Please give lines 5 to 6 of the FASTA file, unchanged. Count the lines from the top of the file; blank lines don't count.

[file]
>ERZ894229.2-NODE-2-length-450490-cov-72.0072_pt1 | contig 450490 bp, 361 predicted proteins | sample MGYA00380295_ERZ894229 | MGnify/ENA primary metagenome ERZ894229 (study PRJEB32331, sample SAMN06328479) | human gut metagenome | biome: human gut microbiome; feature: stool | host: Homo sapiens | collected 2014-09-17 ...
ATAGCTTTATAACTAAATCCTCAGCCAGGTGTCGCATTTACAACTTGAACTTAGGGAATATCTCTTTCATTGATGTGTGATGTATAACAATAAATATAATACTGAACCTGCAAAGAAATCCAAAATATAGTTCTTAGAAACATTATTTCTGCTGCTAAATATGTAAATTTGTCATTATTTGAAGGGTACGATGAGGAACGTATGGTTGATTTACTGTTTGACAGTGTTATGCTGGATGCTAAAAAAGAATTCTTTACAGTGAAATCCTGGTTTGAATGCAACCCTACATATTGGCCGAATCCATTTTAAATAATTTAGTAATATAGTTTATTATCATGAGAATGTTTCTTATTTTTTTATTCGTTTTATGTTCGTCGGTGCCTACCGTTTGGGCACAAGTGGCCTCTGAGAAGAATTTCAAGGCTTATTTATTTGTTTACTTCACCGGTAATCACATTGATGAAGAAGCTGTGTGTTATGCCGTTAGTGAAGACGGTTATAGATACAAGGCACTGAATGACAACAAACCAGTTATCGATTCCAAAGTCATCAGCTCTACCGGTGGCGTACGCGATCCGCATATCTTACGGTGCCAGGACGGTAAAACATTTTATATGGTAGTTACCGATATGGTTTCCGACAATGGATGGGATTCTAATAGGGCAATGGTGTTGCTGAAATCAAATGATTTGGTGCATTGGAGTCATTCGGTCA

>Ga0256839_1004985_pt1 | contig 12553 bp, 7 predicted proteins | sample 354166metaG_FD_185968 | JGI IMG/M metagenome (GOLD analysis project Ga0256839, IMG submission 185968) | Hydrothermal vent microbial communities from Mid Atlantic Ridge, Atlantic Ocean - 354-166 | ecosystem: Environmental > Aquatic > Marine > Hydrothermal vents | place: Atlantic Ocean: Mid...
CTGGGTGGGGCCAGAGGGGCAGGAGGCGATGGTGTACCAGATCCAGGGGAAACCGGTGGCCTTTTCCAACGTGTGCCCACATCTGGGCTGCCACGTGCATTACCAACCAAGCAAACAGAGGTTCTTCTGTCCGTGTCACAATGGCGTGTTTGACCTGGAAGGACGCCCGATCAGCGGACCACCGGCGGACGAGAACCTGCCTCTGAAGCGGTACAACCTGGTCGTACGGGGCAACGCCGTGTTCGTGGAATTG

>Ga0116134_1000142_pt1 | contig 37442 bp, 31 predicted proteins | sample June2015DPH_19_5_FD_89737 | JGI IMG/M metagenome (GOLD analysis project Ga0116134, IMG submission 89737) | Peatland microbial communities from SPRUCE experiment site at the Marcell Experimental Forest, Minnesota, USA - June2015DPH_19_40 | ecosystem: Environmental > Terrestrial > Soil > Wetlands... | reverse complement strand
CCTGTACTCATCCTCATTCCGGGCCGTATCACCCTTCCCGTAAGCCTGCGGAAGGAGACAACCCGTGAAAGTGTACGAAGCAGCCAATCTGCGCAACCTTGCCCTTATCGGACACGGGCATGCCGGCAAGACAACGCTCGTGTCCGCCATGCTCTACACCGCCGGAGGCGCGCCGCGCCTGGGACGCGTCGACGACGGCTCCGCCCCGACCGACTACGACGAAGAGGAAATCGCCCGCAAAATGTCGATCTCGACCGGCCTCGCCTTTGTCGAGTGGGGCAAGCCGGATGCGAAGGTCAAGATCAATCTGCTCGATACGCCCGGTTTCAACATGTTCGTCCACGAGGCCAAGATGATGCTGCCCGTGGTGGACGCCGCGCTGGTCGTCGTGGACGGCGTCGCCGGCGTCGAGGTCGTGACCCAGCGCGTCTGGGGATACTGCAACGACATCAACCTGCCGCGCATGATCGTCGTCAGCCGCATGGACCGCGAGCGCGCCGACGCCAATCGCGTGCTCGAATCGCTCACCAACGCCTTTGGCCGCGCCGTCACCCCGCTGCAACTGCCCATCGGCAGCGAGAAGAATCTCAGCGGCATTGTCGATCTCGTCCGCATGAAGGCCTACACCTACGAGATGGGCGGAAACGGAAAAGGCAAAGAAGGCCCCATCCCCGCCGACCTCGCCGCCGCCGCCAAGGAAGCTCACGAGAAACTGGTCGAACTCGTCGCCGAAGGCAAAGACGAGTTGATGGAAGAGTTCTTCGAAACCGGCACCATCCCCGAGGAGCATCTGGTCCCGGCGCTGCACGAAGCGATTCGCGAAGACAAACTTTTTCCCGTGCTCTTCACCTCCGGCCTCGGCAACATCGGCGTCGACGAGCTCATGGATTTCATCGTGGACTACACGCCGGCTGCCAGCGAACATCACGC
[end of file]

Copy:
>Ga0116134_1000142_pt1 | contig 37442 bp, 31 predicted proteins | sample June2015DPH_19_5_FD_89737 | JGI IMG/M metagenome (GOLD analysis project Ga0116134, IMG submission 89737) | Peatland microbial communities from SPRUCE experiment site at the Marcell Experimental Forest, Minnesota, USA - June2015DPH_19_40 | ecosystem: Environmental > Terrestrial > Soil > Wetlands... | reverse complement strand
CCTGTACTCATCCTCATTCCGGGCCGTATCACCCTTCCCGTAAGCCTGCGGAAGGAGACAACCCGTGAAAGTGTACGAAGCAGCCAATCTGCGCAACCTTGCCCTTATCGGACACGGGCATGCCGGCAAGACAACGCTCGTGTCCGCCATGCTCTACACCGCCGGAGGCGCGCCGCGCCTGGGACGCGTCGACGACGGCTCCGCCCCGACCGACTACGACGAAGAGGAAATCGCCCGCAAAATGTCGATCTCGACCGGCCTCGCCTTTGTCGAGTGGGGCAAGCCGGATGCGAAGGTCAAGATCAATCTGCTCGATACGCCCGGTTTCAACATGTTCGTCCACGAGGCCAAGATGATGCTGCCCGTGGTGGACGCCGCGCTGGTCGTCGTGGACGGCGTCGCCGGCGTCGAGGTCGTGACCCAGCGCGTCTGGGGATACTGCAACGACATCAACCTGCCGCGCATGATCGTCGTCAGCCGCATGGACCGCGAGCGCGCCGACGCCAATCGCGTGCTCGAATCGCTCACCAACGCCTTTGGCCGCGCCGTCACCCCGCTGCAACTGCCCATCGGCAGCGAGAAGAATCTCAGCGGCATTGTCGATCTCGTCCGCATGAAGGCCTACACCTACGAGATGGGCGGAAACGGAAAAGGCAAAGAAGGCCCCATCCCCGCCGACCTCGCCGCCGCCGCCAAGGAAGCTCACGAGAAACTGGTCGAACTCGTCGCCGAAGGCAAAGACGAGTTGATGGAAGAGTTCTTCGAAACCGGCACCATCCCCGAGGAGCATCTGGTCCCGGCGCTGCACGAAGCGATTCGCGAAGACAAACTTTTTCCCGTGCTCTTCACCTCCGGCCTCGGCAACATCGGCGTCGACGAGCTCATGGATTTCATCGTGGACTACACGCCGGCTGCCAGCGAACATCACGC